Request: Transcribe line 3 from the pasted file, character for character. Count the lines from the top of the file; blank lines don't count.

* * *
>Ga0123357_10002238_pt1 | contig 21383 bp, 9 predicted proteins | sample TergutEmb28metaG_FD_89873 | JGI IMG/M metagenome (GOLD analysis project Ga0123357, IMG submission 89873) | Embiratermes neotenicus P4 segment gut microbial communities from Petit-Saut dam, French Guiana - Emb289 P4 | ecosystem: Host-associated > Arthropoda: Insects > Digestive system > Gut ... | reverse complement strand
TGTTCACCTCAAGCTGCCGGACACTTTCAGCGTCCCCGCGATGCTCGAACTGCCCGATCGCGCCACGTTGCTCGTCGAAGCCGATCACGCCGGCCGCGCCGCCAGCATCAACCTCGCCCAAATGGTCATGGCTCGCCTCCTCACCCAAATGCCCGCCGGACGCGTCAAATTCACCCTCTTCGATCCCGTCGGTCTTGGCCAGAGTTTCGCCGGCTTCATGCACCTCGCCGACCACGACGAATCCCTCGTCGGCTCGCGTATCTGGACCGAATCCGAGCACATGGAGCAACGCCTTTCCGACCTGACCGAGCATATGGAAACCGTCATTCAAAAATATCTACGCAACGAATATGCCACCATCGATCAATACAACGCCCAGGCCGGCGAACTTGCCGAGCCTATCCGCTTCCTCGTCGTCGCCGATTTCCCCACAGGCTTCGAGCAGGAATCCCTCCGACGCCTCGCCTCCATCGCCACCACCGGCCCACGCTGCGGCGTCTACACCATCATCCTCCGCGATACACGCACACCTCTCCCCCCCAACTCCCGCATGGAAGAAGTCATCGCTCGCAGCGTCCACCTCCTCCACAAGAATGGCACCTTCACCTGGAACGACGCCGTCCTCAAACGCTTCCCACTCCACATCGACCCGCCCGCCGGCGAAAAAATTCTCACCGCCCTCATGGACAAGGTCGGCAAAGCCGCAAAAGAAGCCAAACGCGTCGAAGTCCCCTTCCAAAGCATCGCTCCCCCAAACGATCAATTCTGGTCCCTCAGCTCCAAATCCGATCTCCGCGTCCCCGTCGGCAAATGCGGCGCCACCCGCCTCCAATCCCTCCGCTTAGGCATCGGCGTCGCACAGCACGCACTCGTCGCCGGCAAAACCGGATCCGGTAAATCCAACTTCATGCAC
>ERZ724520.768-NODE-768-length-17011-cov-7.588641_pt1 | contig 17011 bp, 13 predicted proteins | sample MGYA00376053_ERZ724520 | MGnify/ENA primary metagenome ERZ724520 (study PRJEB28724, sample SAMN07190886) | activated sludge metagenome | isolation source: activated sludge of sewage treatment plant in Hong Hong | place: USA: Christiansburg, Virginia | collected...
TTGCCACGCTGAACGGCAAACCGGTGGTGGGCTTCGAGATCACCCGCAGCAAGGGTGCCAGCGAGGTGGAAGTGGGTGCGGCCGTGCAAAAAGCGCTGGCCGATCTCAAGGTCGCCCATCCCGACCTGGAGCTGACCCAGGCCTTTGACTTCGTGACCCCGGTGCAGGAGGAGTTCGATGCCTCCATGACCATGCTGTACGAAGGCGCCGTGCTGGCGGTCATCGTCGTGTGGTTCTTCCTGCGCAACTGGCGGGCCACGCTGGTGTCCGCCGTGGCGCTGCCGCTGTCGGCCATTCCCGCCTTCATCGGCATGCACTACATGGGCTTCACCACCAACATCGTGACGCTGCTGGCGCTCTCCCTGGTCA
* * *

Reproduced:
>ERZ724520.768-NODE-768-length-17011-cov-7.588641_pt1 | contig 17011 bp, 13 predicted proteins | sample MGYA00376053_ERZ724520 | MGnify/ENA primary metagenome ERZ724520 (study PRJEB28724, sample SAMN07190886) | activated sludge metagenome | isolation source: activated sludge of sewage treatment plant in Hong Hong | place: USA: Christiansburg, Virginia | collected...